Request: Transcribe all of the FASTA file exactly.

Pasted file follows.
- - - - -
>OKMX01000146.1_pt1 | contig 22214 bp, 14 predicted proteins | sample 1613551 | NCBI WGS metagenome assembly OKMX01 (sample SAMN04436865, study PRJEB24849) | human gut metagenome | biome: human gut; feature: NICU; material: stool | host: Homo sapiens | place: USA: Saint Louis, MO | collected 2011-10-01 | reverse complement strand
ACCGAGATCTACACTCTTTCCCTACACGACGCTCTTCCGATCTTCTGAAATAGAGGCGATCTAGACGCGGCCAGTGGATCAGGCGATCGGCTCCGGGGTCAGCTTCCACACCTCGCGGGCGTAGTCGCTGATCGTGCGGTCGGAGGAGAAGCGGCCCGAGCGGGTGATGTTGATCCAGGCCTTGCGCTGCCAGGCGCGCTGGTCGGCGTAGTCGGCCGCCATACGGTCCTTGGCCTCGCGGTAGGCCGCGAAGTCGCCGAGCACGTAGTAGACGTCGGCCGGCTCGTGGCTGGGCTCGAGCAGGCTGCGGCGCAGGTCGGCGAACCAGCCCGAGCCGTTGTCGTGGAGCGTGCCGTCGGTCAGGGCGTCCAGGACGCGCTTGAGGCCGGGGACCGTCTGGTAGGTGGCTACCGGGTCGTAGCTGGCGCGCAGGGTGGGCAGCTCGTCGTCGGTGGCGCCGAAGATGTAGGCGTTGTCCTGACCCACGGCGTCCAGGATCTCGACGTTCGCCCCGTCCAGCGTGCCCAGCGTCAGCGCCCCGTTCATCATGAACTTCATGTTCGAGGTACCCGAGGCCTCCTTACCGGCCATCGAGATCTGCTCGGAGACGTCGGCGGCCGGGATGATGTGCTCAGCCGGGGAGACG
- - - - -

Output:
>OKMX01000146.1_pt1 | contig 22214 bp, 14 predicted proteins | sample 1613551 | NCBI WGS metagenome assembly OKMX01 (sample SAMN04436865, study PRJEB24849) | human gut metagenome | biome: human gut; feature: NICU; material: stool | host: Homo sapiens | place: USA: Saint Louis, MO | collected 2011-10-01 | reverse complement strand
ACCGAGATCTACACTCTTTCCCTACACGACGCTCTTCCGATCTTCTGAAATAGAGGCGATCTAGACGCGGCCAGTGGATCAGGCGATCGGCTCCGGGGTCAGCTTCCACACCTCGCGGGCGTAGTCGCTGATCGTGCGGTCGGAGGAGAAGCGGCCCGAGCGGGTGATGTTGATCCAGGCCTTGCGCTGCCAGGCGCGCTGGTCGGCGTAGTCGGCCGCCATACGGTCCTTGGCCTCGCGGTAGGCCGCGAAGTCGCCGAGCACGTAGTAGACGTCGGCCGGCTCGTGGCTGGGCTCGAGCAGGCTGCGGCGCAGGTCGGCGAACCAGCCCGAGCCGTTGTCGTGGAGCGTGCCGTCGGTCAGGGCGTCCAGGACGCGCTTGAGGCCGGGGACCGTCTGGTAGGTGGCTACCGGGTCGTAGCTGGCGCGCAGGGTGGGCAGCTCGTCGTCGGTGGCGCCGAAGATGTAGGCGTTGTCCTGACCCACGGCGTCCAGGATCTCGACGTTCGCCCCGTCCAGCGTGCCCAGCGTCAGCGCCCCGTTCATCATGAACTTCATGTTCGAGGTACCCGAGGCCTCCTTACCGGCCATCGAGATCTGCTCGGAGACGTCGGCGGCCGGGATGATGTGCTCAGCCGGGGAGACG